Redd’s temple is very dark, which means that he has to find torches to light his way. When he has a torch at about 75% of its capacity, he can see four or five feet around himself. It’s not enough, and further to this everything in the game uses the same limited palette. Holes in the floor are the same colour as slippery bits of floor and when viewed in torch light, are almost invisible. Enemies blend into floors and walls and holes and are near invisible for same reason. Well over half the times you’ll die in Redd will be because you just didn’t realise there was a hazard there. It’s apparent why it was designed this way, it does feel “authentic” in a way, but there has to be a point where authenticity is toned down so that the gameplay doesn’t suffer.

It’s a shame that this balance is off because there’s a lot to like about Redd. The dungeon design is wonderful and the fact that Redd only has dynamite to attack with makes for some very clever and creative set-pieces, such as boss fights when you’re sure that boss fights wouldn’t work. An epic final boss means that the end of the game feels satisfying and complete, even though Redd’s story is just beginning. There’s no Raventhorne-esque kick in the teeth, here.

Redd does just about enough to recommend itself. While the “cheap” deaths are incredibly annoying, you never lose too much progress if you save often and there’s plenty of fun to be had in the three-or-so hours that you’ll be exploring the temple with Redd.

Redd: The Lost Temple is available now for 240 Microsoft Points.

Review – Chester

Chester came out a couple of days ago as part of the Indie Games Summer Uprising, after fans of the game voted it in to the promotion. It’s easy to see why.

Chester is a 2D platformer with a gimmick. Not only can you choose between different characters, you can also choose between a bunch of different visual styles, too, and every level can be switched between every style on the fly, if you so desire.

That there is just one of them, and each of them is unique and looks really great. There’s an 8-bit theme, a sketch theme, and a bunch more on top of that too. Some are better than others for things like, oh, I don’t know, seeing where you want to go, but all of them are impressive in their own ways and all of them fit the feel of the game.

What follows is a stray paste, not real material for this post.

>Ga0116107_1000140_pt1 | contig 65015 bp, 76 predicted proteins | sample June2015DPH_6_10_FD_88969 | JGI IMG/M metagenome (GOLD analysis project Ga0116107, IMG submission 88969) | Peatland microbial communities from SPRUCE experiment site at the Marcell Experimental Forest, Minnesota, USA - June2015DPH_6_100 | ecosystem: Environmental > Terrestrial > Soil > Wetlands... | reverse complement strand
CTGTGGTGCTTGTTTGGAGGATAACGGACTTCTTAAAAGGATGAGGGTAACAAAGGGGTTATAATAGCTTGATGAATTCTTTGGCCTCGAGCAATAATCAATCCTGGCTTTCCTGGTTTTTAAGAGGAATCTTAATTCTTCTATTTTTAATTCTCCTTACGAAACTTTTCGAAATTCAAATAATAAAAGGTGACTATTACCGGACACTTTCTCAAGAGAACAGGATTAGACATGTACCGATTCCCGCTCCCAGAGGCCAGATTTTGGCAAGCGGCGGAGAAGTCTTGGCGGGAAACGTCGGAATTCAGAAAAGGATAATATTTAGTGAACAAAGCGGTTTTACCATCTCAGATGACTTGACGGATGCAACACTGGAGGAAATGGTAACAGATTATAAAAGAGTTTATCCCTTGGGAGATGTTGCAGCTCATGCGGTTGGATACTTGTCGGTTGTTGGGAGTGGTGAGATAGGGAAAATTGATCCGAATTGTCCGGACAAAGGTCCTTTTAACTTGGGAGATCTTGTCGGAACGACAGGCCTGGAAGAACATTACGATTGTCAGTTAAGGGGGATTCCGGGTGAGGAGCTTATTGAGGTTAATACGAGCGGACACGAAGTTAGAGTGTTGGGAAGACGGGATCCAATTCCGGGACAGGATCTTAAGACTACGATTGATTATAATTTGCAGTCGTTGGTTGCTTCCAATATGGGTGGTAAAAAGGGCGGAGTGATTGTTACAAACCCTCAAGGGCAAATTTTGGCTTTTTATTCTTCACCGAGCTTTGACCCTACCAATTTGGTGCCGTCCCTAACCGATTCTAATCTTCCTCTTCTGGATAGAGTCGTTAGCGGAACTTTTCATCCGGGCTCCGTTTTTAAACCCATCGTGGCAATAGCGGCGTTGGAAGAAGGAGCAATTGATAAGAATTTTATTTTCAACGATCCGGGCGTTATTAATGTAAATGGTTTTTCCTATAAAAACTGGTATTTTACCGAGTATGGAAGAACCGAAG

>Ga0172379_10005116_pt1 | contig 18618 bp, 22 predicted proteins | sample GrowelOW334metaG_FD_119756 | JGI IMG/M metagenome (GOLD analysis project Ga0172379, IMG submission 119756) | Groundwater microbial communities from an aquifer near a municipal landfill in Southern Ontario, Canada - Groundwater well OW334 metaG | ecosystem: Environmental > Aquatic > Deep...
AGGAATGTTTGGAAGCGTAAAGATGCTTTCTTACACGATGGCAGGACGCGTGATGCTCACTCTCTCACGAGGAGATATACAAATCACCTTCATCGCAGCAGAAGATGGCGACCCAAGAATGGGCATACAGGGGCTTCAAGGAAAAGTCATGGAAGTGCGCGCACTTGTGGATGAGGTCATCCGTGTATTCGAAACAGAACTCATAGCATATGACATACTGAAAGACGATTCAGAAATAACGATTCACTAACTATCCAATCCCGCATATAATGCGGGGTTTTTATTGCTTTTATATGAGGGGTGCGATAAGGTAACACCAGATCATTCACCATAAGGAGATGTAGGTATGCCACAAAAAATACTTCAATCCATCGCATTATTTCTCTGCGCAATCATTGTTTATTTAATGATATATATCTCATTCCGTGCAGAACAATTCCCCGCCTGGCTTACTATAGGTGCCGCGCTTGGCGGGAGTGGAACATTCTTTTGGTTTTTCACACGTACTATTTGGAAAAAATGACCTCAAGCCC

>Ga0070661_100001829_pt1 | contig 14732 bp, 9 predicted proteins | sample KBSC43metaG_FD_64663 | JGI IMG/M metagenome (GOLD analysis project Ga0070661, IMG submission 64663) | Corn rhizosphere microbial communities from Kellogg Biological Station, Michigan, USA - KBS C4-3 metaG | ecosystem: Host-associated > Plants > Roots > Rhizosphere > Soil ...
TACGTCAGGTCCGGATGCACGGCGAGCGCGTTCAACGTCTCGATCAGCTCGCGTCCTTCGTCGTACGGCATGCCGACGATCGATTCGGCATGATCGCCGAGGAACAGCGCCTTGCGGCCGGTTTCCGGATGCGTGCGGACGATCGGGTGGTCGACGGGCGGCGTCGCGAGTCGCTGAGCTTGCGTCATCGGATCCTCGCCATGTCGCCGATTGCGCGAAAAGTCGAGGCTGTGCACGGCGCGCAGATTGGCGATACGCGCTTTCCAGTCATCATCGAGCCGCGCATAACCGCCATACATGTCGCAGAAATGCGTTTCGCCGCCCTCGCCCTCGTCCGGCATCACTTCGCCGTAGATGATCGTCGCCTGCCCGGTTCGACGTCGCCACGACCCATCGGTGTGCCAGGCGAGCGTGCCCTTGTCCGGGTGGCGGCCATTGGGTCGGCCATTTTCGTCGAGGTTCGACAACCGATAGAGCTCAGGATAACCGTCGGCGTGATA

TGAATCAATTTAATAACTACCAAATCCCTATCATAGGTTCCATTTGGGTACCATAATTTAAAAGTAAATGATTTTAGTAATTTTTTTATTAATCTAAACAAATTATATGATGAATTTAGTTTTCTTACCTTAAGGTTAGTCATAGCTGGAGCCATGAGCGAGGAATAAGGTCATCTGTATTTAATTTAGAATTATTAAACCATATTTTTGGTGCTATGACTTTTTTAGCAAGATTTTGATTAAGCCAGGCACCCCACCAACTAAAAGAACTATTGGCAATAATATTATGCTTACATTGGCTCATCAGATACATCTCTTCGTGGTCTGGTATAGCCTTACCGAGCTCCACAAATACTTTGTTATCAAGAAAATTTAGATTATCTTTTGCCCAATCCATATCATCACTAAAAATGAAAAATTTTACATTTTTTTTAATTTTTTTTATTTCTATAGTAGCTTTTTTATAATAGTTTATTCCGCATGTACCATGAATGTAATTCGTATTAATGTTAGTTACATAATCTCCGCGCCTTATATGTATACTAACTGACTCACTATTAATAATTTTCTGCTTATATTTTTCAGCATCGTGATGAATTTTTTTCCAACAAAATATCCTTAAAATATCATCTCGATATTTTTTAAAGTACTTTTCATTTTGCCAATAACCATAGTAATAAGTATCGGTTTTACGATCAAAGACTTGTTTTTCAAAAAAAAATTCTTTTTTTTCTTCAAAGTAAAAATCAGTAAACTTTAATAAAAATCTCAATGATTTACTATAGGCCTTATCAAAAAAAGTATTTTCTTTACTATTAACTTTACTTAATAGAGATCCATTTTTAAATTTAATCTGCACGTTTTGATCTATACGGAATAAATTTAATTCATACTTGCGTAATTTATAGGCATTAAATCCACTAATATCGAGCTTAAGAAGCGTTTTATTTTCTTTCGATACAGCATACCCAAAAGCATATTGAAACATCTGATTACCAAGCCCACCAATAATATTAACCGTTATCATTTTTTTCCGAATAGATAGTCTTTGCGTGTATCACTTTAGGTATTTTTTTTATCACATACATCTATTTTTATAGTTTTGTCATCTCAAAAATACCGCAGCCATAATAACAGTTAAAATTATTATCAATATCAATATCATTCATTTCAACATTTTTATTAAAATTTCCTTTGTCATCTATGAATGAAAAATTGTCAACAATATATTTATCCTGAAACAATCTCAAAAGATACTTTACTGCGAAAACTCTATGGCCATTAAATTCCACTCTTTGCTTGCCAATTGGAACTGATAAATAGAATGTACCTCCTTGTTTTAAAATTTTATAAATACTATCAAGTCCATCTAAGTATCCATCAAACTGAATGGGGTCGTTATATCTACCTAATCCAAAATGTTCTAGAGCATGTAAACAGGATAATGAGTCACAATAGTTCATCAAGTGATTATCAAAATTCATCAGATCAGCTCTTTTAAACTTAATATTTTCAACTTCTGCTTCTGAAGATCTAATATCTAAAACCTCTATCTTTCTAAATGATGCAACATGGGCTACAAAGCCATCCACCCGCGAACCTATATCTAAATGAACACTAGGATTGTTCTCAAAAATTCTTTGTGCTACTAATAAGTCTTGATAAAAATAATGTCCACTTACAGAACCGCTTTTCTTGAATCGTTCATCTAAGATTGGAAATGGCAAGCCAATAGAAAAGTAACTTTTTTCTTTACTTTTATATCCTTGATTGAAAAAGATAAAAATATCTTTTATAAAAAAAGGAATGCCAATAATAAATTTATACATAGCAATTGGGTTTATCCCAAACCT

This gimmick is also where the game starts to suffer. While each style looks amazing, it also means there isn’t really much feeling of progression in the game. Each level is part of one of three worlds, and progressing from world to world just gives you more levels with the same visual styles you’re already used to, and as a result every single level starts to feel exactly the same as the level before it.

There’s never any moments that surprise the player, and it feels a lot like just going through the motions to get to the end of the game. There are no bosses, either, so it really is a case of seeing everything the game has in the first few levels, then all that’s left to offer change is levels that get harder.

It’s unfortunate, because aside from this, Chester can be a lot of fun. The platforming itself is up there with the very best on XBLIGs. He jumps in a very satisfying way, with a perfect feeling of weight and momentum in all his movements that so many games get wrong. The enemies are varied and each has its own specific attack patterns and a specific way for it to be taken down. Some are more frustrating than others but all are easy enough to kill if you take it slowly.

All the platformer clichés you could want are here too. Each level is littered with collectibles that unlock those other characters and graphic styles, either by collecting enough stamps or by finding an item in a level specific to that character. There’s also a spaceship part (well) hidden in each level to find.

It’s funny, too. There’s no dialogue but the character designs and the artwork itself just has a whimsical air about it that makes the game incredibly appealing.

It’s not a game to sit and play for long periods, then, because the levels quickly start to feel samey. Played a couple of levels at a time, though, there’s some great platforming to be had, here.

Chester is available now for 240 Microsoft Points.

Review – Raventhorne (post-update)

Raventhorne began the Xbox LIVE Indie Games Summer Uprising with a whimper. It was a game that looked wonderful in screenshots but as soon as you spent thirty seconds playing it, it was apparent that it was a terrible game. It wasn’t clear quite how terrible until you’d reached the credits, but there were the beginnings of a terrible game.

Milkstone have taken the criticism on board and released an updated version of the game, and so I thought I’d play through the game again and give it a second chance.

I wish that I hadn’t.

It’s hard to know where to begin, but that first thirty seconds is as good a place as any. Previously your first experience of the combat was an enemy with about ninety billion hit points that you had to chip away 1HP at a time with your sword. Oh, and you could only chain three hits together before collapsing to the floor gasping for air. You’re already dead, by the way, the game doesn’t explain why you’re breathing at all. I guess we’re supposed to overlook that.